5. I find the paragraph describing Cathy's mental approach--the picture of passive-aggression--to coping with her baby, her husband, and her new house (for her, not a home); does it not sound like the line describing Olive as disbelieving anything contrary to her realm of possible acceptance?  Of course, there is the fundamental difference of calculation for Cathy and blind, God-fearing faith for Olive.
  6. The introduction of Lee, the cook, is perhaps one of my favorite moments--not because it's a grand introduction, but because I now know who Lee is and what he does.  However, if there is one great thing about the method of his introduction it is that his presence makes Cathy feel uncomfortable.  Is there a surer sign of his potential for goodness than that he arouses fear (though she denies it) in the Devil?  And the last line of the section: "And what harm could he do her?" 

Chapter 15.2

  1. Speaking of accents and shields, Lee, taking standard English rather than his affected pidgin, says, "It's more than a convenience.  It's even more than self-protection.  Mostly we have to use it to be understood at all."  What is he talking about?
  2. When asked why he maintains the queue, Lee says, "Talkee Chinese talk.  Queue Chinese fashion--you savvy?"  Samuel [laughs] loudly.  "That does have the green touch of convenience," he [says].  "I wish I had a hidey-hole like that."  But don't we all have hidey-holes like that?  What's yours?
  3. Lee is a changeling, and metamorphmagus, a two-face, and a  man without a country.  Is he short-changing himself?  Is it laziness--acceptance--settling?  Is it survival or refusal?  What other characters are there like him?  I can't help but thing of frontiersmen or outlaws.  People like Jesse James or Cassidy and Sundance....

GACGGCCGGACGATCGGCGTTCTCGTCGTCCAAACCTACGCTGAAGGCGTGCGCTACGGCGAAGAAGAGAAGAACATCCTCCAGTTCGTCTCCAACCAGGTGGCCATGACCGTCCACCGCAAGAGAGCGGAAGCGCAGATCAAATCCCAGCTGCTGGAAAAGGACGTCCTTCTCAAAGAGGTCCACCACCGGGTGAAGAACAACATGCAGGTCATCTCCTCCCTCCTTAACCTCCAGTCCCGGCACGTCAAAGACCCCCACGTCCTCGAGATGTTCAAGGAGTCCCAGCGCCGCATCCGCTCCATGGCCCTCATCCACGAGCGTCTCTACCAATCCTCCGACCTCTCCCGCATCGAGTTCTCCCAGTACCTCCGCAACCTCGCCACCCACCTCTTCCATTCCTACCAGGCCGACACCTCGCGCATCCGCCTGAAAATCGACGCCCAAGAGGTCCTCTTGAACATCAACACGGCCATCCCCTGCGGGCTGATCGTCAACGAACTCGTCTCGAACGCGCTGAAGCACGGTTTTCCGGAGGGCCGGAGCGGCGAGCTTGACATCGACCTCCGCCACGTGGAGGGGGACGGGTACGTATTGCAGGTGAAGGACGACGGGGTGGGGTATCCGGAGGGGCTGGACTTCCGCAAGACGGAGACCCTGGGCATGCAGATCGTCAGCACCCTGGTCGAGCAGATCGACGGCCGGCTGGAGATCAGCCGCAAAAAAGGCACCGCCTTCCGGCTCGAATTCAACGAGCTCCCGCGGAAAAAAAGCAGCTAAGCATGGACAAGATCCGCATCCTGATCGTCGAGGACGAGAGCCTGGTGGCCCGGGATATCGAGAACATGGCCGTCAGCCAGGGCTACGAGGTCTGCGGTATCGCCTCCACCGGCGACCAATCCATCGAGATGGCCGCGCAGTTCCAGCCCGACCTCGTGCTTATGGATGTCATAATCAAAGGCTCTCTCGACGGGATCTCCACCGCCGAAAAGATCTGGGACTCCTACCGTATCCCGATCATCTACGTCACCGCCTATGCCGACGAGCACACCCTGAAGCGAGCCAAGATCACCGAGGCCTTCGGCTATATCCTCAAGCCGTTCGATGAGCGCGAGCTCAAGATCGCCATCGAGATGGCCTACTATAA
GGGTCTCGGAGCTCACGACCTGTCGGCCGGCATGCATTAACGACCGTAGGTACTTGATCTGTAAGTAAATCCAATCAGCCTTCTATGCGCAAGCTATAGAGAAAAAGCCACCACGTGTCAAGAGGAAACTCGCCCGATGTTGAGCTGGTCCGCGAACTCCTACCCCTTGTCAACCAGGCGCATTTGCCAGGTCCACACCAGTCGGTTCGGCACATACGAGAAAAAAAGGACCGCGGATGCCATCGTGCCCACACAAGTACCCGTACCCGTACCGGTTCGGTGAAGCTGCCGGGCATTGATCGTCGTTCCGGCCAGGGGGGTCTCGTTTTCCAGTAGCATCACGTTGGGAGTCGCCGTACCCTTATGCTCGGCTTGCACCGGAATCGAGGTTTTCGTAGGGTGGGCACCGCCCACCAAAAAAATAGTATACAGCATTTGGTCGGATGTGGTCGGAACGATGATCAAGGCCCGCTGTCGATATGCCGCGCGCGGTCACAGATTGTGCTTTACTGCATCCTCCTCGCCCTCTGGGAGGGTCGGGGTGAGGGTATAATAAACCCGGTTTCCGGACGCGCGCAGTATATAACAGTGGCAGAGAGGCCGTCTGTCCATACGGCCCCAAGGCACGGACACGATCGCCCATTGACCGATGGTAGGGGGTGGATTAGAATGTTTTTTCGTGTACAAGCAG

4. "It's hard to split a man down the middle and always to reach for the same half."
  5. "There are no ugly questions except those clothed in condescension."
  6. Is literature no full of wise servants?  Look at Lee's description and list the names and sources of servants you've discovered that fit the bill.  The obvious one from contemporary culture (or newly renewed): Bruce Wayne's Alfred.  (I think I could be a servant....)

Chapter 15.3

  1.  Anyone out there have experience with a divining wand--the forked stick Samuel uses to find water?
  2. Like stones in a field: "The ways of sin are curious.  I guess if a man had to shuck off everything he had, inside and out, he'd manage to hide a few little sins somewhere for his own discomfort.  They're the last things we'll give up."
  3. Of the forked stick: "I don't really believe in it save that it works.  Maybe it's this way.  Maybe I know where the water is, feel it in my skin.  Some people have a gift in this direction or that.  Suppose--well, call it humility, or a deep disbelief in myself, forced me to do a magic to bring up to the surface the thing I know anyway.  Does that make any sense to you?"  Isn't it this way for anyone who "discovers" religion for the first time?